See LOCAL, page B3
‚ÄúSome people have heart disease linked to their families; unfortunately, cancer is in mine. I could say it‚Äôs self-serving, because look at me. I don‚Äôt have it, and neither do my sister, my cousins, my nieces, but they could ‚Ä¶ I just did the Multiple Sclerosis ride (two weeks ago); we went from Hasbro in Pawtucket, stopped at Wheaton College (in Norton) and turned around and rode back to Hasbro.
‚ÄúWe did 156 miles in two days. I just do it because I know a few people with MS, and I want to help, but it‚Äô also a good training ride for the PMC. Cancer, MS and other (diseases), they‚Äôre curses that a lot of people have to go through, and I just want to help.‚ÄĚ
Johnson, a 52-year-old field service technician, will cycle the 50-mile route ‚Äď one of many PMC officials organize due to job, time and family commitments ‚Äď from Wellesley to Gillette Stadium in Foxboro on Sunday, Aug. 4 ‚Äúbecause that‚Äôs all I can afford,‚ÄĚ he noted.
It will be his third Challenge bike-a-thon.
‚ÄúThe fee to do the 192-mile, two-day to Provincetown is $4,300; that‚Äôs how much you have to pledge to take part. For the 50-mile, it‚Äôs only $1,000, and I‚Äôve already raised $950 ‚Ä¶ I married my wife, Teresa, 13 years ago, and the reason I do this is because her sister, Catherine Green, died of cancer Sept. 21, 2004. I remember that well, (as) it‚Äôs my father‚Äôs birthday.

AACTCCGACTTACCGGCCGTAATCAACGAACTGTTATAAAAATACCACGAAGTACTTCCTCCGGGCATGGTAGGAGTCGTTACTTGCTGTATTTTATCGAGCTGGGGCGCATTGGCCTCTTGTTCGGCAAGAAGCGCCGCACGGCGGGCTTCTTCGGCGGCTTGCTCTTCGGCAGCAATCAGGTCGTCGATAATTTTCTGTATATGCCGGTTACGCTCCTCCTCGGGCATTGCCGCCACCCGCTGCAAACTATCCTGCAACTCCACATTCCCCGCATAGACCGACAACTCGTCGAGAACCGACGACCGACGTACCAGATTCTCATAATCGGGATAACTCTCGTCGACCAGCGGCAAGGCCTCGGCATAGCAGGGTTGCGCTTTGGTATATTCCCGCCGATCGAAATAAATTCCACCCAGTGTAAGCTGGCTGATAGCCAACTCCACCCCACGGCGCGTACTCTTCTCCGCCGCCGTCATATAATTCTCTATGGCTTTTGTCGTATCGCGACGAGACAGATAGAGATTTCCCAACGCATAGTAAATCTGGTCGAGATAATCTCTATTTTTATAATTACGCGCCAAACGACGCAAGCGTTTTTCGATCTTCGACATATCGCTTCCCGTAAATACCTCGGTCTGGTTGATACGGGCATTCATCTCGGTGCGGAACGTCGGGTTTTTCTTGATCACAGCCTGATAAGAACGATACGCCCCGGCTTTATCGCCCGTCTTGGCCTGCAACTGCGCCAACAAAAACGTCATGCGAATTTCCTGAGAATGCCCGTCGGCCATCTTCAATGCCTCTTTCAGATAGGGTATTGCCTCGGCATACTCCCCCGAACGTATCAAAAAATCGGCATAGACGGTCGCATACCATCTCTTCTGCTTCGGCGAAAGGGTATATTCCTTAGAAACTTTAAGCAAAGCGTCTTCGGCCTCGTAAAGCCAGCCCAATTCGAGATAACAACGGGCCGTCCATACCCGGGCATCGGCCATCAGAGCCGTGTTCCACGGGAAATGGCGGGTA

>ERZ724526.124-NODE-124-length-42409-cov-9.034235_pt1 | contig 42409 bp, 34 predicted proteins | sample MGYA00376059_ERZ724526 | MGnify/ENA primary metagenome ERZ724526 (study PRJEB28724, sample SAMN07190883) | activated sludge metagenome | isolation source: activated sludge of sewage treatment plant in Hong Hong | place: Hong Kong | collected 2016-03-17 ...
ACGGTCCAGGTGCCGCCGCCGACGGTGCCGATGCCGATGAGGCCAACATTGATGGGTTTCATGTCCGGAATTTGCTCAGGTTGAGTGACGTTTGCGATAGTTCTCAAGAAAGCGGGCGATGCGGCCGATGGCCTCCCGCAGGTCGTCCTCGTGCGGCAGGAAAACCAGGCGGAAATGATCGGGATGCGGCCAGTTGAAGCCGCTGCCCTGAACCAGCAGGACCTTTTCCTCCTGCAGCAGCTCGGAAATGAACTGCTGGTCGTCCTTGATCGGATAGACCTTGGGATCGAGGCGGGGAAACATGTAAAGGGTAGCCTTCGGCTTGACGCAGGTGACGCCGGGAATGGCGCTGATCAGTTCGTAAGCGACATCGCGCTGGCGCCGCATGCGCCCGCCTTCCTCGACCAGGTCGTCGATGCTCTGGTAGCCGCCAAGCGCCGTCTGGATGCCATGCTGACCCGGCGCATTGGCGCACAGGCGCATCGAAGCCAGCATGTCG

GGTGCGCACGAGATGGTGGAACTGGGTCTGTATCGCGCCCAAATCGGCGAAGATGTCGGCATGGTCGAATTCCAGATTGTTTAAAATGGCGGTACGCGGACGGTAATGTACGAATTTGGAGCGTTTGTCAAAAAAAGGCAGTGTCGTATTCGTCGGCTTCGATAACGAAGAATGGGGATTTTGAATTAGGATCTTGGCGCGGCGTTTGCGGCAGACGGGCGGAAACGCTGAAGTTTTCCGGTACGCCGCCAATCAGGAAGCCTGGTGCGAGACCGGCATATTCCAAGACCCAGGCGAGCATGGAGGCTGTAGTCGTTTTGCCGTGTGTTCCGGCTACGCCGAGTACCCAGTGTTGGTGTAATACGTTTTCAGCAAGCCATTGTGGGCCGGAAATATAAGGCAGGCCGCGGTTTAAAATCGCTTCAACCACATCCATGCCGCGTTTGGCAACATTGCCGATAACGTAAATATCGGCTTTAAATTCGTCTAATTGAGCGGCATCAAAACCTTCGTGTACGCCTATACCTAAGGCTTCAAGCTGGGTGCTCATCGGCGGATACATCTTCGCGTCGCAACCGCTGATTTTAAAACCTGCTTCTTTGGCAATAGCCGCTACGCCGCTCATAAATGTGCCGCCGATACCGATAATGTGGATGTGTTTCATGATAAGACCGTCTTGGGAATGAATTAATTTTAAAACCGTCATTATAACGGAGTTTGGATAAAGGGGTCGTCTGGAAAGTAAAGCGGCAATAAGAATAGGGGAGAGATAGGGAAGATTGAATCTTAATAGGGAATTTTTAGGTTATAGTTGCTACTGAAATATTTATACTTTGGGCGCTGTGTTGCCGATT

‚ÄúCathy was only 48, and she left behind a daughter; she was only three,‚ÄĚ he continued. ‚ÄúI wanted to do this because I wanted to help people with cancer but couldn‚Äôt afford the cost of treatments. I also like riding my bike. It keeps me in shape, but ‚Äď more important ‚Äď it‚Äôs helping others.
‚ÄúCathy was the maid of honor at our wedding (Oct. 6, 2001), and she already had cancer. When I met her, she was still walking and in good shape. As it progressed, two to three months later, and because of all the radiation, the cancer spread into her bones and she couldn‚Äôt walk anymore.‚ÄĚ
When Johnson told Teresa about his idea of participating in the PMC, she squeezed him mightily. How proud was she?
‚ÄúShe was behind me 110 percent,‚ÄĚ he chuckled. ‚ÄúShe knew I could do it, maybe because I‚Äôve always been athletic, and I thought I could, too. I used to play volleyball and golf, and I did a lot of (weight) lifting workouts.‚ÄĚ
Cathy, however, isn‚Äôt the lone reason Johnson, a former outstanding sprinter for the Mansfield High track squad, continues to contribute.
‚ÄúI do it in memory of my sister-in-law, but I‚Äôve also had relatives pass away,‚ÄĚ he said. ‚ÄúMy uncle, Lewis Johnson, died of prostate cancer at about 60. My aunt, Ruth Millington, lived in Norton and passed of a cancer. My wife‚Äôs brother, Steve McDermott, had throat cancer, but he‚Äôs a survivor.‚ÄĚ
When asked how he trains to complete even his 50-mile jaunt, he explained he had biked over 150 miles over the previous three weeks.
‚ÄúMy minimum training session was 25 miles in a day, but I‚Äôve done 50 a couple of times,‚ÄĚ he stated. ‚ÄúI bike a couple of times a week, and they range from 30-50, so ‚Äď if I could get the sponsors and raise more money ‚Äď I‚Äôd do the two-day event every year.‚ÄĚ
When asked why, he immediately answered, ‚ÄúBecause I love the crowds and their enthusiasm. The camaraderie is incredible, not just from your fellow riders but everyone. I‚Äôve met so many people and become friends with them. I actually joined a (cycling) team, the Patriot Platelet Peddlers out of Foxboro; I did because I knew a couple of members, and it didn‚Äôt cost anything to join.